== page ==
On the water with the Shedd: Bringing public up close and personal with research
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Inside the cabin of the Double Jameson, we clustered around the video screen as a young woman operated an ROV on the bottom of the outer harbor at Jackson Park.
“Everybody should see this,’’ Louise McCurry said. “This is the most exciting thing I have done in ages.’’
It was cool to watch the ROV (remotely operated vehicle) motor through vegetation, over shells and past a couple fish. One was a carp. I think the other was a rock bass.
The Shedd Aquarium’s pilot program, Shedd’s Boat Excursion, is geared to “immerse guests in the world of freshwater science and exploration. Whether on the Chicago River or Lake Michigan excursion, riders will step on board and become citizen scientists, getting a first-hand look at how a research vessel operates.’’
The Shedd is good at public interactions, so I have faith this pilot will be brought back for more summers.
The divide between science and the public keeps widening. Anything that lessens that gap is worth it. Even more, it’s vital to keep us as citizens from sliding into the hand-over-the-eyes denial of science far too common.
I’ve observed many research projects, including with the Shedd. As good as it is to read or watch stories on research projects, nothing beats hands-on.
With the northerly winds Wednesday, I figured we would not be going out on Lake Michigan. But Capt. Adam Karras did have Capt. Stafford Crossland take us to the breakwall at Jackson Harbor so we could feel the waves.
This was an event for the general public, so Karras gave an overview and said, “Like a roller coaster, keep hands and feet inside the boat.’’
Mary Gryzbek, from the Shedd’s Learning and Community Program, gave boat basics: stern (back), bow (front), port (left) and starboard (right).
Gryzbek and Marie Kowalski, also with LCP, handed out bird guides and binoculars. I noted swallows, gulls, mallards and Canada geese.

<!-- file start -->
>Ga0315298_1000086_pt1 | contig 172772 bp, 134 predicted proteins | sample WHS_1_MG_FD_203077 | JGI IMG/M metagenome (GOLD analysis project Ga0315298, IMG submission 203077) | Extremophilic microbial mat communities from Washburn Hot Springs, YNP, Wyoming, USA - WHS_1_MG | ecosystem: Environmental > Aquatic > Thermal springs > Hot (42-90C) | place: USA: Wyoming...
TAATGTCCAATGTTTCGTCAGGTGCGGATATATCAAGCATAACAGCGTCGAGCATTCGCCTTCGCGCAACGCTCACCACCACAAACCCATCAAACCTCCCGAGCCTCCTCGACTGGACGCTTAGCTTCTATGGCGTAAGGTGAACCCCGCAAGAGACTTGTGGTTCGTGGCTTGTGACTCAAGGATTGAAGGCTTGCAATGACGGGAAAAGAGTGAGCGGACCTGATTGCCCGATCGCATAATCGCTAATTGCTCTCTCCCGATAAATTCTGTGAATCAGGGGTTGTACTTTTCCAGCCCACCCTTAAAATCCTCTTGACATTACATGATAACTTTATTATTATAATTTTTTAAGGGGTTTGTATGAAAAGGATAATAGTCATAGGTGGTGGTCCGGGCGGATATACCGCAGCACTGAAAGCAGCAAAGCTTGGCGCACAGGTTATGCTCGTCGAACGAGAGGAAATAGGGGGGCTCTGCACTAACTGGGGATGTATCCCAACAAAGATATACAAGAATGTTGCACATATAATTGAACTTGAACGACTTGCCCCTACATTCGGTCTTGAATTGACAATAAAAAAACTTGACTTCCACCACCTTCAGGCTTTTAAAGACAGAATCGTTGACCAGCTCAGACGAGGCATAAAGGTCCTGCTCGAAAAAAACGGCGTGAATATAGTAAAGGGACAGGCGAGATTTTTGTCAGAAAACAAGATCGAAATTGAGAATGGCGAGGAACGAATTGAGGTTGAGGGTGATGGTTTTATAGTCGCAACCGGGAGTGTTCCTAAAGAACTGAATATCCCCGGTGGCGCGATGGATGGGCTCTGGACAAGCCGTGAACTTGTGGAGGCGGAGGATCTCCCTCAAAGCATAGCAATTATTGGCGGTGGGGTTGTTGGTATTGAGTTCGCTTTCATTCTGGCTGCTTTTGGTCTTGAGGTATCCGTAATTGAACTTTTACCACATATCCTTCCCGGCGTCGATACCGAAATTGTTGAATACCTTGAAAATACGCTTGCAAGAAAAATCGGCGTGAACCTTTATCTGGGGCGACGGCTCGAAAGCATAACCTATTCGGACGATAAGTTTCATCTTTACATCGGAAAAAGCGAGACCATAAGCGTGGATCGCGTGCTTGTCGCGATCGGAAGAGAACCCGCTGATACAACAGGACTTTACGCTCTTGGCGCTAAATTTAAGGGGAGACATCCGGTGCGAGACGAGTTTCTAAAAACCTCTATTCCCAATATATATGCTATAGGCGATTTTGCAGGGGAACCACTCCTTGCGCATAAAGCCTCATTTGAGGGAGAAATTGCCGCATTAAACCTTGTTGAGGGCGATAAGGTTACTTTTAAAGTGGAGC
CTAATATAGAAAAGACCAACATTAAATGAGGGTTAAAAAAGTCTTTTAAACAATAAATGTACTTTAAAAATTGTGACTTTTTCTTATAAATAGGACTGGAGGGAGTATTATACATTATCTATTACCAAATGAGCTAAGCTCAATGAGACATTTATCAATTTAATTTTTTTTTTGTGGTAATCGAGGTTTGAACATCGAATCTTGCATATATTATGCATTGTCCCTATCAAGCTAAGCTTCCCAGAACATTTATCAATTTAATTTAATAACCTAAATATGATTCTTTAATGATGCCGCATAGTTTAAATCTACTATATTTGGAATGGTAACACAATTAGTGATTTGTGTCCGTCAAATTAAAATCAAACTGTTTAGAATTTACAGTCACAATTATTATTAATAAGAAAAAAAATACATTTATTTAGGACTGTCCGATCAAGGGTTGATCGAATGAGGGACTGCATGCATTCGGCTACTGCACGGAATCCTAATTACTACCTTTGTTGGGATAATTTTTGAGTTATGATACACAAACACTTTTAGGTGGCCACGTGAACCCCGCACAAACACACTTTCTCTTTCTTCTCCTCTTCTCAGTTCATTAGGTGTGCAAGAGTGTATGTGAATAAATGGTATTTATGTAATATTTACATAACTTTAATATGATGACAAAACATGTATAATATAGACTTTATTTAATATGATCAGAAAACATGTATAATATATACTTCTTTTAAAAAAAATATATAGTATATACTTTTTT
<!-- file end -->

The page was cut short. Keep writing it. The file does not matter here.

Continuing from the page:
When Karras walked around the boat to hook a rope to a mooring buoy, we joked about him going in, but Crossland said no one was going in today.
“I’ll go in,’’ Gail Boyd volunteered.
With the Double Jameson, a custom-built 41-foot research vessel, tied off, Kowalski showed the ROV and how to use it. It was named Grace Hopper, for the computer scientist and mathematician, in a Shedd contest. Yes, the Shedd is adroit at dealing with the public.
After the ROV was lowered into the water, the young woman did a good job of motoring it around while the rest of us marveled. Again, it was McCurry who said, “I have never seen this before. This really makes my day.’’
Once the ROV was back in the boat and stored, Gryzbek demonstrated a plankton tow, basically a butterfly net with finer mesh, as we headed back to the dock. Kowalski handed out iPads. Then Gryzbek used a remote microscope, which we could view on our iPads.
There was phytoplankton and other things in the sample drawn. Gryzbek also pulled out slides from the Shedd to show what zooplankton looked like.
Then she brought out a bag of microbeads for comparison and made the link to why they’re so dangerous. The 90-minute trip concluded with the handing out of reusable stainless steel straws, the final lesson.
Click here for details on the Shedd’s Boat Excursions.